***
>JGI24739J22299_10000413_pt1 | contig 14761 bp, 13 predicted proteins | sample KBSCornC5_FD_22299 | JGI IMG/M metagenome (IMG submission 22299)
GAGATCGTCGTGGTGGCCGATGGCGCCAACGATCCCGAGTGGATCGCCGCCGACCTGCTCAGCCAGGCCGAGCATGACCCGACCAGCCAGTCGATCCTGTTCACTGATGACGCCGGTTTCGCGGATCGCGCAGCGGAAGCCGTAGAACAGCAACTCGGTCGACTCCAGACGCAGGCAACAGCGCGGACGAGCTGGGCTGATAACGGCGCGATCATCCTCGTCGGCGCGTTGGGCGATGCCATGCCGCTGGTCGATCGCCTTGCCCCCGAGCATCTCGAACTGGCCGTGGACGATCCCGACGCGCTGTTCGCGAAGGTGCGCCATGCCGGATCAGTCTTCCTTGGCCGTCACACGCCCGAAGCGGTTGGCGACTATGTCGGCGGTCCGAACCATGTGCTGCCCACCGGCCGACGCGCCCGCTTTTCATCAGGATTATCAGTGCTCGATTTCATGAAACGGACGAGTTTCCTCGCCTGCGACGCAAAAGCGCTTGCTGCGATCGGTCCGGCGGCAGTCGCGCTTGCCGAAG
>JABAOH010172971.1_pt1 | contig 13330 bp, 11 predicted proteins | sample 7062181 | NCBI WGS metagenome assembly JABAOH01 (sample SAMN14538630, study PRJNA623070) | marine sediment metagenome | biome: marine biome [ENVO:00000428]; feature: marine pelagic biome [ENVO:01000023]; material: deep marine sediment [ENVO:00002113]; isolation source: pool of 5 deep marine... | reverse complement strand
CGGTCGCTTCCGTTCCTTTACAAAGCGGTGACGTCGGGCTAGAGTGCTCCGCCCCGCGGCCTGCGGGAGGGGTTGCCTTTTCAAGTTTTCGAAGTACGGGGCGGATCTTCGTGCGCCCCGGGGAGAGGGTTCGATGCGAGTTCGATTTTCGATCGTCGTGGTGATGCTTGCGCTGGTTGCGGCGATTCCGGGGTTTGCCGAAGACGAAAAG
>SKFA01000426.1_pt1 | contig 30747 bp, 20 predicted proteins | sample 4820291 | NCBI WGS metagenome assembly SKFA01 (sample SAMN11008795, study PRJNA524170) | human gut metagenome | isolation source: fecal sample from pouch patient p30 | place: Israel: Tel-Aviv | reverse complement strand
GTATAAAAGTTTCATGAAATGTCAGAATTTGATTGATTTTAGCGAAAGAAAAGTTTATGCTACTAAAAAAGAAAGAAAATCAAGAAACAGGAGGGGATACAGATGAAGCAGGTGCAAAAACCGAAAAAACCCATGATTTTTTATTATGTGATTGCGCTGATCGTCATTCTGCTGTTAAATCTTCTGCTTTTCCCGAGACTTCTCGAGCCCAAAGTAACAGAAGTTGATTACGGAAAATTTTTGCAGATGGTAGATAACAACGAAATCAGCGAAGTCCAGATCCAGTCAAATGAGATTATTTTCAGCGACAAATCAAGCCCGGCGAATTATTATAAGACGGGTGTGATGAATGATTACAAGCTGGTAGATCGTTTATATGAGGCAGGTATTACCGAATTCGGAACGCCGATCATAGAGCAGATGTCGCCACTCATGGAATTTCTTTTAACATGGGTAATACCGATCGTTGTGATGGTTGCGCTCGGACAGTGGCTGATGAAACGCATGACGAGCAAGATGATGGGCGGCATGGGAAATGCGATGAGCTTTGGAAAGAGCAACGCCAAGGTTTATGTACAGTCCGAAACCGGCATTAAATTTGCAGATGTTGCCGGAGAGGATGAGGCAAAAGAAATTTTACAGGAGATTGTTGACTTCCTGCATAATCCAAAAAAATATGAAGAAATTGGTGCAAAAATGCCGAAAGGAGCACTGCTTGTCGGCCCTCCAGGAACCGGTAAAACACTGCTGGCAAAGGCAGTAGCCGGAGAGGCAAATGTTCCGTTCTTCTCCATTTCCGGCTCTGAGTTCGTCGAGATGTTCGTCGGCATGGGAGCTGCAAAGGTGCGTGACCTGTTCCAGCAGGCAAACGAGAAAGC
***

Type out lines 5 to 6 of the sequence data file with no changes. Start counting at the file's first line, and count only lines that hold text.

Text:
>SKFA01000426.1_pt1 | contig 30747 bp, 20 predicted proteins | sample 4820291 | NCBI WGS metagenome assembly SKFA01 (sample SAMN11008795, study PRJNA524170) | human gut metagenome | isolation source: fecal sample from pouch patient p30 | place: Israel: Tel-Aviv | reverse complement strand
GTATAAAAGTTTCATGAAATGTCAGAATTTGATTGATTTTAGCGAAAGAAAAGTTTATGCTACTAAAAAAGAAAGAAAATCAAGAAACAGGAGGGGATACAGATGAAGCAGGTGCAAAAACCGAAAAAACCCATGATTTTTTATTATGTGATTGCGCTGATCGTCATTCTGCTGTTAAATCTTCTGCTTTTCCCGAGACTTCTCGAGCCCAAAGTAACAGAAGTTGATTACGGAAAATTTTTGCAGATGGTAGATAACAACGAAATCAGCGAAGTCCAGATCCAGTCAAATGAGATTATTTTCAGCGACAAATCAAGCCCGGCGAATTATTATAAGACGGGTGTGATGAATGATTACAAGCTGGTAGATCGTTTATATGAGGCAGGTATTACCGAATTCGGAACGCCGATCATAGAGCAGATGTCGCCACTCATGGAATTTCTTTTAACATGGGTAATACCGATCGTTGTGATGGTTGCGCTCGGACAGTGGCTGATGAAACGCATGACGAGCAAGATGATGGGCGGCATGGGAAATGCGATGAGCTTTGGAAAGAGCAACGCCAAGGTTTATGTACAGTCCGAAACCGGCATTAAATTTGCAGATGTTGCCGGAGAGGATGAGGCAAAAGAAATTTTACAGGAGATTGTTGACTTCCTGCATAATCCAAAAAAATATGAAGAAATTGGTGCAAAAATGCCGAAAGGAGCACTGCTTGTCGGCCCTCCAGGAACCGGTAAAACACTGCTGGCAAAGGCAGTAGCCGGAGAGGCAAATGTTCCGTTCTTCTCCATTTCCGGCTCTGAGTTCGTCGAGATGTTCGTCGGCATGGGAGCTGCAAAGGTGCGTGACCTGTTCCAGCAGGCAAACGAGAAAGC